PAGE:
In March 2009, Wragge & Co's Public Law & Regulation team reported that the High Court had, in ruling on judicial reviews involving the Boundary Committee for England, provided helpful guidance on the consultation duties of public bodies.

Now the Court of Appeal – in dismissing appeals from the relevant local authorities - has endorsed certain aspects of that guidance. In particular it has confirmed the decisions of the High Court on:

A.The duty to consult - Public bodies are subject to the public law standards of consultation wherever the relevant statute imposes obligations on them that are redolent of the duty to consult. It is not necessary in describing the obligation for the applicable legislation to use the word 'consult' or its derivatives in order for the duty to arise.

B.Staged consultation – Consultation can be carried out in stages - it is the consultation process as a whole that should be considered in determining whether the public law standards are satisfied. However, where consultation is undertaken in stages, the full package needs to be sufficiently identified as part of the final stage with adequate time allowed after publication for the final part to be considered as a whole and for representations to be made. Unfortunately, as it was no longer a material factor, the court declined to give a definite ruling as to whether (in the circumstances of the individual cases) there had been adequate public consultation.

Nonetheless, it made some important and helpful observations on the process adopted by the Boundary Committee which provide a good insight into the court's thinking on the type of information that may need to be made available to the public and the manner in which it is made available.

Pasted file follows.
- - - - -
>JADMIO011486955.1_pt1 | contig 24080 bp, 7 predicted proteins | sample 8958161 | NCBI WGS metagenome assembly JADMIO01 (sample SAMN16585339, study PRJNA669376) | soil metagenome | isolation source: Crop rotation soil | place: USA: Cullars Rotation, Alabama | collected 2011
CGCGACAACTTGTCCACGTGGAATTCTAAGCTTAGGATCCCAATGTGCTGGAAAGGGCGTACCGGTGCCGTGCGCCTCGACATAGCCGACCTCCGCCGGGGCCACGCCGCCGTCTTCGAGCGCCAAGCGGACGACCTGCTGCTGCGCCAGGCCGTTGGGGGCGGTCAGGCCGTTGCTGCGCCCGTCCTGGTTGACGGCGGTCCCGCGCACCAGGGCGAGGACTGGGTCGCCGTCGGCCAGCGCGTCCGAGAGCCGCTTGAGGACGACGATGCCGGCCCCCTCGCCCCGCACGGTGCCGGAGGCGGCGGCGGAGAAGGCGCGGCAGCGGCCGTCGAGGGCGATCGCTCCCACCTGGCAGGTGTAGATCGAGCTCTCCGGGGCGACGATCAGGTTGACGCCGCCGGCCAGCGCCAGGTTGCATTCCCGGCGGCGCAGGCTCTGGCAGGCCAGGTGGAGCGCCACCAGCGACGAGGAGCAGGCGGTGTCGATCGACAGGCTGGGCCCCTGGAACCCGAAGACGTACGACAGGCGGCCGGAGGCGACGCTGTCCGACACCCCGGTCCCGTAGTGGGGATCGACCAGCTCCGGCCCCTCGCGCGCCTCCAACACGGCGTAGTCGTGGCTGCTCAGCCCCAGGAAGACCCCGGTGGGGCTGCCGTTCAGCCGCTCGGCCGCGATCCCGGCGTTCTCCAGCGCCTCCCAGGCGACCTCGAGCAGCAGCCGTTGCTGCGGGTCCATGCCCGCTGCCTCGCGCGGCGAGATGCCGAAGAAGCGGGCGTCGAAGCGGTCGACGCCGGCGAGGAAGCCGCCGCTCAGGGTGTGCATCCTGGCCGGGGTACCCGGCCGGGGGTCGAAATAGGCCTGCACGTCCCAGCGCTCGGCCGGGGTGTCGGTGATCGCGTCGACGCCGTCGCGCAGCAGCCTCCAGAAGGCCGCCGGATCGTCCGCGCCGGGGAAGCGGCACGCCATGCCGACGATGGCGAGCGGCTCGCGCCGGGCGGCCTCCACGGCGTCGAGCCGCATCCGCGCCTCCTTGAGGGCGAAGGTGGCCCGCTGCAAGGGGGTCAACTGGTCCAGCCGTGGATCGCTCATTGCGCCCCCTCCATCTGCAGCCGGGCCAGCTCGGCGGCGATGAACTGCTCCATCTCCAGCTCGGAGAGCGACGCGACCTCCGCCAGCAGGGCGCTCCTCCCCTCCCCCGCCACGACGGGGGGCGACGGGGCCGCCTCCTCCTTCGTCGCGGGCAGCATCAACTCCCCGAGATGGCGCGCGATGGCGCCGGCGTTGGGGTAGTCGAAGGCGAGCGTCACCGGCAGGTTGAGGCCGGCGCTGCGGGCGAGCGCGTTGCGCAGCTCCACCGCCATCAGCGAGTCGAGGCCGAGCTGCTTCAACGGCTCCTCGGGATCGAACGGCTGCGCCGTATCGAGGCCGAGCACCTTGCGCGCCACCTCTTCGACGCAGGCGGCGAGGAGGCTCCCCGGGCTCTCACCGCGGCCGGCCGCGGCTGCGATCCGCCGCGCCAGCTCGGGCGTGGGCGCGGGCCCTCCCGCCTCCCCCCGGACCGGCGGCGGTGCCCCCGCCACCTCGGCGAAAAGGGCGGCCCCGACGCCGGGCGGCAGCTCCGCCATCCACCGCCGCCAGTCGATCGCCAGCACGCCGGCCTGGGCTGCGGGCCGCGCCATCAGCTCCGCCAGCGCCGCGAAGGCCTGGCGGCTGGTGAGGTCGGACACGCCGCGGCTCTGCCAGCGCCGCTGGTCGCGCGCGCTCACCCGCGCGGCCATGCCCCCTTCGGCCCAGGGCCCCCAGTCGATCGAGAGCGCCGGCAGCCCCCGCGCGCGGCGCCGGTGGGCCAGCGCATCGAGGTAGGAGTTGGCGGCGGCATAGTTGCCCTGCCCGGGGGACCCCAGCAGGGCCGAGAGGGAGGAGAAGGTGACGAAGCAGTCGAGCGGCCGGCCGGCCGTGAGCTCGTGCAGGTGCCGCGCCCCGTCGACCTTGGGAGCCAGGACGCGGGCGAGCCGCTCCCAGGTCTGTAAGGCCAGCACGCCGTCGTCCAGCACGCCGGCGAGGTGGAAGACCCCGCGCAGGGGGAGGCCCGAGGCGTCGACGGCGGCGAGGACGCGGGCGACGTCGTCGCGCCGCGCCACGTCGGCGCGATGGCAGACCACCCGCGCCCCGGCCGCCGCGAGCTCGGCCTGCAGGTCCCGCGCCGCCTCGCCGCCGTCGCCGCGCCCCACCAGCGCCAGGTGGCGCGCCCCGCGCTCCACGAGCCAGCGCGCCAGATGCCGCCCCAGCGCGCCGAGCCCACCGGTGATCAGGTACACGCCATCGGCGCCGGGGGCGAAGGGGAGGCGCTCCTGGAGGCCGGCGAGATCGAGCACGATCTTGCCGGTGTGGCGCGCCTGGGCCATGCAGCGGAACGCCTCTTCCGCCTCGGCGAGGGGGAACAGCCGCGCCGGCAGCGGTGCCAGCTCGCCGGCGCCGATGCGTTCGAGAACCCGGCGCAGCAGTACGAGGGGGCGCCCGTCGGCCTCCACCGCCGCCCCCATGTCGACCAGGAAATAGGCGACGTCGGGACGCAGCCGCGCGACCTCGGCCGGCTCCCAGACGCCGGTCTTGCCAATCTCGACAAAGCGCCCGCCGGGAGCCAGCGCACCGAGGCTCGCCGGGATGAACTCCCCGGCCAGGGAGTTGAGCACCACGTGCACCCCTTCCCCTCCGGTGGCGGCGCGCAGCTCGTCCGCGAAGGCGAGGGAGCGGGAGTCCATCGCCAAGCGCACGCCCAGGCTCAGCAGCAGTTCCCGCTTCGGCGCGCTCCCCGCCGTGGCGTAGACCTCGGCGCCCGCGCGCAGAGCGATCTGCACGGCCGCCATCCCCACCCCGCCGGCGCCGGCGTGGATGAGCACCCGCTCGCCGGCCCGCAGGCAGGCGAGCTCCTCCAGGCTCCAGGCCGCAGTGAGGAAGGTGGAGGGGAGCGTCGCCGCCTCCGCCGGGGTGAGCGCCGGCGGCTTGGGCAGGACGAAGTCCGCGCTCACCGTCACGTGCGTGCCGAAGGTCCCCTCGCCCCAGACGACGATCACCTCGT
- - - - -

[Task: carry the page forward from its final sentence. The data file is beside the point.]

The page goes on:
More particularly, the court disagreed with the judge:

"that mediation by opinion makers is a proper supplement which was capable of turning inadequate consultation on affordability into adequate consultation". In other words, public bodies cannot rely on media coverage as being a means to adequate public consultation or to expect that such coverage will perfect something that was imperfect.

As to the type of information that should be provided, public bodies can help shape and determine their good practice from the following observations:

" a rush to get the financial information into usable shape, the Committee was more intent on covering the ground with local authorities than with the public generally".

"The need to explain the financial side of the draft proposal to the public in an understandable way was lost sight of or not understood".

"We decline to go further than to wonder whether providing, without a short synopsis, several hundred pages of dense material from which the critical summary conclusions may not leap off the page should be regarded as adequately informing the public of the bones of the financial conclusions."